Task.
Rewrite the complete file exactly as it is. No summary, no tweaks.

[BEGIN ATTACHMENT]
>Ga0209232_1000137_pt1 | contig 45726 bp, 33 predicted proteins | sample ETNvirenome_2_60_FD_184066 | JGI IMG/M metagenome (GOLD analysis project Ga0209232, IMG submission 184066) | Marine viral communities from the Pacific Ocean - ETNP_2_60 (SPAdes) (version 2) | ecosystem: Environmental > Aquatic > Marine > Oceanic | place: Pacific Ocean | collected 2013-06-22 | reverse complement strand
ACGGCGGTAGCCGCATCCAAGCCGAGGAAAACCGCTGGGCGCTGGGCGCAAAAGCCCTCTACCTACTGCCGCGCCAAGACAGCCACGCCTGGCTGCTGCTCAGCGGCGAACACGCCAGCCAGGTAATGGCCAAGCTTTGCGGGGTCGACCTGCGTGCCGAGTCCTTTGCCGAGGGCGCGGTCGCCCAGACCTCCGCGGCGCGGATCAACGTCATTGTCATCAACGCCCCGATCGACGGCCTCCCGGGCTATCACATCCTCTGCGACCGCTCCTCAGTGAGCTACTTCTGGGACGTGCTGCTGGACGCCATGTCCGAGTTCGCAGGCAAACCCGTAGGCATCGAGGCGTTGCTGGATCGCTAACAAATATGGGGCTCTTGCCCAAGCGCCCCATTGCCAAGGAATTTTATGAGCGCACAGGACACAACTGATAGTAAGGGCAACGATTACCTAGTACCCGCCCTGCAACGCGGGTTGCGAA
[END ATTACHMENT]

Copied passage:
>Ga0209232_1000137_pt1 | contig 45726 bp, 33 predicted proteins | sample ETNvirenome_2_60_FD_184066 | JGI IMG/M metagenome (GOLD analysis project Ga0209232, IMG submission 184066) | Marine viral communities from the Pacific Ocean - ETNP_2_60 (SPAdes) (version 2) | ecosystem: Environmental > Aquatic > Marine > Oceanic | place: Pacific Ocean | collected 2013-06-22 | reverse complement strand
ACGGCGGTAGCCGCATCCAAGCCGAGGAAAACCGCTGGGCGCTGGGCGCAAAAGCCCTCTACCTACTGCCGCGCCAAGACAGCCACGCCTGGCTGCTGCTCAGCGGCGAACACGCCAGCCAGGTAATGGCCAAGCTTTGCGGGGTCGACCTGCGTGCCGAGTCCTTTGCCGAGGGCGCGGTCGCCCAGACCTCCGCGGCGCGGATCAACGTCATTGTCATCAACGCCCCGATCGACGGCCTCCCGGGCTATCACATCCTCTGCGACCGCTCCTCAGTGAGCTACTTCTGGGACGTGCTGCTGGACGCCATGTCCGAGTTCGCAGGCAAACCCGTAGGCATCGAGGCGTTGCTGGATCGCTAACAAATATGGGGCTCTTGCCCAAGCGCCCCATTGCCAAGGAATTTTATGAGCGCACAGGACACAACTGATAGTAAGGGCAACGATTACCTAGTACCCGCCCTGCAACGCGGGTTGCGAA